Gadbois: Tried and true

OPINION – If you are like me and have very little time to tend to your home garden, you’ll want to find out more about those lovely plants which bloom and rebloom from year to year with not much care involved at all.

Large or small property, gardening takes time. Every season brings its chores and our aim is to minimize the time spent labouring and maximize the time spent enjoying the outdoors during that precious and relatively short period we call summer in these parts.

The neighbouring garden centres look pretty quiet right now, but behind the storefront in the greenhouses, people are setting up tables, spreading out growing cells, filling them up with growing medium and seeding. In a few weeks, the precious green seedlings will change the inner ambience to spring with that warm, moist, earthy smell we are all craving for.

Of course, we can do it ourselves, i.e., sprout seeds, and I have done so on many occasions, but it is a precarious process which requires great attention. The home gardener will want to try it especially if there are children involved, as it provides a great way to teach them how their food is grown. But it also requires constant vigilance – under or overwatering, root rot, damping off, too little or too much sun, sowing too early or too late, etc. – the trials and tribulations of starting seeds always got the best of me. I’ll leave it to the professionals; we are lucky to have a lot of good garden centres in the West Carleton and adjoining areas.

Over the years, I have found the best way to get bedding plants established in my garden quickly is to use a combination of tactics. First of all, I try to remember my garden is a work in progress, this relieves me of the pressure of having everything done to perfection all at once. Unless one has a large disposable income to fund the purchase of lots of new plants, the establishment of a garden can be done in waves.

My best advice is to begin by planting lots of flowering shrubs and perennials. They have been my saving grace. Once established, and this might take from two to three seasons, they make up the backbone of the garden, a backdrop against which I also introduce annuals (those that don’t come back next year) which can be showy and reflect current trends. I also use annuals in all my containers which cover the front and back porches and dot the front garden.

Flowering shrubs provide seasonal interest and colour. In spring, they pop into bloom at various times, are fragrant and attract pollinators. One can actually force their branches a little earlier inside for the pleasure of seeing something green. They also provide architectural interest quickly enveloping the house, paths and garden rooms for structural and/or softening effect. Most local garden centres have a large variety of shrubs which grow well in our plant hardiness zone.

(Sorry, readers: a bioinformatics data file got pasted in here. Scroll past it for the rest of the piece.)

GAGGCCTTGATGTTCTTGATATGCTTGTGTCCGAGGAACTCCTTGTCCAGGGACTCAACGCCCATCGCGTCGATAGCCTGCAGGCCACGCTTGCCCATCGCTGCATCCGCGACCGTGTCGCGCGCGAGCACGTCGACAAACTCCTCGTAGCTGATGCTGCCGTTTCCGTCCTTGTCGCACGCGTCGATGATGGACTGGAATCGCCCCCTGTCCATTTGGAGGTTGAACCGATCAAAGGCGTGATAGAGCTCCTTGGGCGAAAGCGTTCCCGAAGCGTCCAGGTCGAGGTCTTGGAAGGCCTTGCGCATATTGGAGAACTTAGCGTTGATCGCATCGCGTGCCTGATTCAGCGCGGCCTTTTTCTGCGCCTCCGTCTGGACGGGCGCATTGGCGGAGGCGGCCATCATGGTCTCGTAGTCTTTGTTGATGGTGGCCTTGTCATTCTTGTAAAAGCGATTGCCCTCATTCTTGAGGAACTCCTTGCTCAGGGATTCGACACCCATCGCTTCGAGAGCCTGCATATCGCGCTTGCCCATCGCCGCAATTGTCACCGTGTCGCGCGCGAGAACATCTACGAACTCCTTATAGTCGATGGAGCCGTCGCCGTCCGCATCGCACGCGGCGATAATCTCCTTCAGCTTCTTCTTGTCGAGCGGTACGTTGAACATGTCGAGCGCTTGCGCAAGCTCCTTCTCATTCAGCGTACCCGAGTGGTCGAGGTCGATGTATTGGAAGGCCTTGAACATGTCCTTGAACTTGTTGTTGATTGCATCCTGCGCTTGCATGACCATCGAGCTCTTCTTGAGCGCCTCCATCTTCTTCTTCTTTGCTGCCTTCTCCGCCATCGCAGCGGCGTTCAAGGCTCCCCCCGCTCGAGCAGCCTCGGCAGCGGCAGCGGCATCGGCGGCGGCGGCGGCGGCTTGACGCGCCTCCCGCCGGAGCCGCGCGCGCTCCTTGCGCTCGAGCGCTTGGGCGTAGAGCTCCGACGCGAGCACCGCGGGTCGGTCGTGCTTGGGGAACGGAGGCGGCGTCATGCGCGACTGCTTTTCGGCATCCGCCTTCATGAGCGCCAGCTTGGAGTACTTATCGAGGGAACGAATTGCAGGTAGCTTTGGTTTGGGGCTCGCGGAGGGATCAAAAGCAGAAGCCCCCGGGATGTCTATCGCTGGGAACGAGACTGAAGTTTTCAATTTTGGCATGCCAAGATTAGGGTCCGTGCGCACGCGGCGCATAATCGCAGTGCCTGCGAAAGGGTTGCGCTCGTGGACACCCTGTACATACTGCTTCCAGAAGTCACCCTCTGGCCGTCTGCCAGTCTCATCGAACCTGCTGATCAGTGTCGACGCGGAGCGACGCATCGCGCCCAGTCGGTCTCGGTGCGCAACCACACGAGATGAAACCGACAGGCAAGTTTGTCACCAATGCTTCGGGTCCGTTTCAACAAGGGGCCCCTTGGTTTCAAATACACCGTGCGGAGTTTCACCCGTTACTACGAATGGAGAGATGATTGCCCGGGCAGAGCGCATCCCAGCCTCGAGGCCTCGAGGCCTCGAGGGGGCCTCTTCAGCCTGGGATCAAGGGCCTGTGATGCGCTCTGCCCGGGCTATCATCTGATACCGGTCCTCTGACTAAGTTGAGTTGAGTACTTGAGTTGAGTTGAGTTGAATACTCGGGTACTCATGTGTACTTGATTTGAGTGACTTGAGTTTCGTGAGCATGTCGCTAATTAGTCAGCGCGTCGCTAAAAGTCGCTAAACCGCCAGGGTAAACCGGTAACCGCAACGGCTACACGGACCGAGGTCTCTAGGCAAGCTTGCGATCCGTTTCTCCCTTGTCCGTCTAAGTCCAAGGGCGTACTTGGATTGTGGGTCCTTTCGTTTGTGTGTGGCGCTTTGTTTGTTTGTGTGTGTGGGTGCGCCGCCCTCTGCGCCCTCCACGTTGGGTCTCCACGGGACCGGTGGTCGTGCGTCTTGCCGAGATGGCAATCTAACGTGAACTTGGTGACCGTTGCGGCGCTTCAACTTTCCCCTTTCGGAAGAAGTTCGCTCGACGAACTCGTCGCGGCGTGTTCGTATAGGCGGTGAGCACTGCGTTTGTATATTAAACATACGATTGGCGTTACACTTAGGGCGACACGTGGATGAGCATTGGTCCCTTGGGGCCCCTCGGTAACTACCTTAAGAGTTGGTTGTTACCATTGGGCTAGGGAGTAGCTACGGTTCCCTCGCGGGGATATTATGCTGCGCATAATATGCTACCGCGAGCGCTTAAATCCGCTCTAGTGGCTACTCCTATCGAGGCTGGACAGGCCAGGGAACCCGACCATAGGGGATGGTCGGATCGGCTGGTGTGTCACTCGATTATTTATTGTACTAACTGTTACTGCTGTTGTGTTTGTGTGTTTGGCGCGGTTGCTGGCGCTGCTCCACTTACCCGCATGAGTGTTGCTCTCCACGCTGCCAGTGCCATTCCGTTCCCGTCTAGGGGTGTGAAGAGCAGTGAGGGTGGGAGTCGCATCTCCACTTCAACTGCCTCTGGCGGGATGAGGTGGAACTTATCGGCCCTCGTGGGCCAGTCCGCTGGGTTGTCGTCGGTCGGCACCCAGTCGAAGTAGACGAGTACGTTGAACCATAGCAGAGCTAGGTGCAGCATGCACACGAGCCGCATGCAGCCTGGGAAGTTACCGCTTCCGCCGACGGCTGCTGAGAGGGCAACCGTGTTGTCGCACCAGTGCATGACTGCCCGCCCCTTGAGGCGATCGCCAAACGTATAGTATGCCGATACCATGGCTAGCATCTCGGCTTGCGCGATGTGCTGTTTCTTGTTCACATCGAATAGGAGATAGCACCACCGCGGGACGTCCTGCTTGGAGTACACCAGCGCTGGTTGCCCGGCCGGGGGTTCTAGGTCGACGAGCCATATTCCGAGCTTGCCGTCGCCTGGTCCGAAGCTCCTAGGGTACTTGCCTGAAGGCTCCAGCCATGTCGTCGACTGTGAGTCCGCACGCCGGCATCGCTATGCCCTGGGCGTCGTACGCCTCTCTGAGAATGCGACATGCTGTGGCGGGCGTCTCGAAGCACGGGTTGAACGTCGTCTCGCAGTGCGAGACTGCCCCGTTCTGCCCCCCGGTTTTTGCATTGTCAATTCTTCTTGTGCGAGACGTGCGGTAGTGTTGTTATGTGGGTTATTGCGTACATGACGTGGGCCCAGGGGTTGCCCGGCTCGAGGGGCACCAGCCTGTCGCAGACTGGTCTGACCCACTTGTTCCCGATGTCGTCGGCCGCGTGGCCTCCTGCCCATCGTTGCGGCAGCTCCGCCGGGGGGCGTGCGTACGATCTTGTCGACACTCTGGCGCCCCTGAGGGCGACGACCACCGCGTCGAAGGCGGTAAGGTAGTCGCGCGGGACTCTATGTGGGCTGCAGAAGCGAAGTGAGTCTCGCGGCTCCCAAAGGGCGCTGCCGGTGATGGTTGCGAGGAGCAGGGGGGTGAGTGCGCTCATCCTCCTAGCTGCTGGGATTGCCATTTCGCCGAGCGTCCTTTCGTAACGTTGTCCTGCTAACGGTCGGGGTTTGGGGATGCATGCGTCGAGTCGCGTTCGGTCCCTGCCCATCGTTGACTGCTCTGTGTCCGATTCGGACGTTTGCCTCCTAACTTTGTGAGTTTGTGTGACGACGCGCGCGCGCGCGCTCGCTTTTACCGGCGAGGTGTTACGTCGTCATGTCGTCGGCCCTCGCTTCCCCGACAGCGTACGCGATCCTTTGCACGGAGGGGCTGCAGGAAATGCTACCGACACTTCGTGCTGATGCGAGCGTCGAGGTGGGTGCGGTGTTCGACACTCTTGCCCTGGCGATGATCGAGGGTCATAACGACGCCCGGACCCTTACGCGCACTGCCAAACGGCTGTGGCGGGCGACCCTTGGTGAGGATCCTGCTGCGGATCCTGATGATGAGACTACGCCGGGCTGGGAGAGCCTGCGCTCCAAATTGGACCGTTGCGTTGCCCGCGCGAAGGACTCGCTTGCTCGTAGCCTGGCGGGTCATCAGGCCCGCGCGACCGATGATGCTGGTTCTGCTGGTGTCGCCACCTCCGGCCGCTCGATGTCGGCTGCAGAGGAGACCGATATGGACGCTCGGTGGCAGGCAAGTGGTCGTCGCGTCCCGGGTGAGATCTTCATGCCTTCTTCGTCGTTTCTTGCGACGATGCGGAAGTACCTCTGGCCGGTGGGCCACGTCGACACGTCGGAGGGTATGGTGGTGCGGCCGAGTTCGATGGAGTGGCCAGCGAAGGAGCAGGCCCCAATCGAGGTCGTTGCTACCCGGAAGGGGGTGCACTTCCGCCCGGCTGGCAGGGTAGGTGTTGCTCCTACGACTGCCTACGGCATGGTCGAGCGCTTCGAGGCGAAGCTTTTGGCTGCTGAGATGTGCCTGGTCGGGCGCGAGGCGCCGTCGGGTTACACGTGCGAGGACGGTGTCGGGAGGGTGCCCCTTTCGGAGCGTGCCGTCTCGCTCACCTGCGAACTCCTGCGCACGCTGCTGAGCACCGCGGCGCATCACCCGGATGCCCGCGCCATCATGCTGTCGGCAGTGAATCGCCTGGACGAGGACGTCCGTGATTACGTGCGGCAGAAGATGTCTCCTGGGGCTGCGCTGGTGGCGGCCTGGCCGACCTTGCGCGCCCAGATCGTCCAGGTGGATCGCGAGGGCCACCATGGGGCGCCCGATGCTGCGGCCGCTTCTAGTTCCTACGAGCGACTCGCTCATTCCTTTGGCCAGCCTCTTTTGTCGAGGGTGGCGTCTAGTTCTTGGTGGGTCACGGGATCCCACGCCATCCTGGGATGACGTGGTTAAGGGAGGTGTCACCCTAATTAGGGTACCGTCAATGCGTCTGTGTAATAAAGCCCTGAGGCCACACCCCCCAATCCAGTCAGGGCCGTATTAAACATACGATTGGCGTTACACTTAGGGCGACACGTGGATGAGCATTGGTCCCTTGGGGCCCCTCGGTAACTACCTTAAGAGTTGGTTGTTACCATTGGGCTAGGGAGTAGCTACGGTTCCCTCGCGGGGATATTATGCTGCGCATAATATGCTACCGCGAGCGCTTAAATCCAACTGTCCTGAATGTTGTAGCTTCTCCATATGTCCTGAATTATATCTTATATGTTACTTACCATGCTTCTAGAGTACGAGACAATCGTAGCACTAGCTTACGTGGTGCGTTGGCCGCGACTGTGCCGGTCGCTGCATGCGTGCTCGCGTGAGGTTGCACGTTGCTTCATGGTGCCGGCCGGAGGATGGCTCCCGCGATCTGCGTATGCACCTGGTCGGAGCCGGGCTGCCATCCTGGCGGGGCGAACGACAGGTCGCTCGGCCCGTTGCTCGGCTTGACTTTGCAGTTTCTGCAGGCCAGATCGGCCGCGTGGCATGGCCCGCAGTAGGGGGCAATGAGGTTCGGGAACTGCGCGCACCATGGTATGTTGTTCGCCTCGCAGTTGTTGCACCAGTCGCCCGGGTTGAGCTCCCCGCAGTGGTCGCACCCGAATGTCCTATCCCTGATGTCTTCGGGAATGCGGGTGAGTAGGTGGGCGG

Come to the Carp Memorial Hall for the next West Carleton garden club meeting. Photo by Anne Gadbois
Come to the Carp Memorial Hall March 12 for the next West Carleton garden club meeting. Photo by Anne Gadbois

Tried and true and favourite shrubs in my garden are:  Forsythia, Weigela Spirea, Hydrangea, Ninebark (Physocarpus) and of course Lilacs. My home situated at the edge of the alvar, which is a special environment with limestone base and very shallow soil, except for around the house which has been filled with builders’ earth. It is a challenging location for plants so if these shrubs do well on our property, they will be doing great on yours!

Hardy perennial plants are also easy to establish, spread attractively and provide the pops of colour which liven up any space at different times throughout the summer. They each require their own growing conditions – sun, shade or a combination thereof, various moisture levels, etc.

The best places to find these plants are of course at the garden centres but other places to source larger plant material for less money are community plant sales like those sponsored by the garden clubs (usually end-May), or better yet, donations from a neighbour. A neighbour’s garden can unlock lots of potential for your own plantings. You can find out what grows well locally there and if your neighbour is on top of it, their perennials will need dividing from time to time, usually in the early spring and/or fall – a great opportunity to share. Proven winners on my property are Lupines, Rudbekia, Monarda,Hostas, Lady’s Mantle ( Alchemilla), and Daylillies, just to name a few. More about perennial ground-covers and native plants in an upcoming column.

Interested in finding out more about perennials? The West Carleton Garden Club’s next meeting will be topical as guest speaker for the Tuesday, March 12 meeting is Mary Shearman Reid, Master Gardener and owner of Green Thumb Garden Centre in Nepean. Mary’s topic will be Perennials: Dividing & Maintaining.

The WCGC meeting is being held from 7:30 to 9:30 p.m. at Carp Memorial Hall, 3739 Carp Road, Carp, K0A1L0. Doors open at 7:15 p.m. Parking is available. There will also be a photo contest, refreshments and door prizes. Members always attend free and guests, $5. (More info:

Come on out and meet your gardening neighbours!

Anne Gadbois is a long-time member of the West Carleton Garden Club and its past president. Gadbois, who lives in Corkery Woods. Anne writes on the wonders and challenges of gardening in our large, geographically diverse area.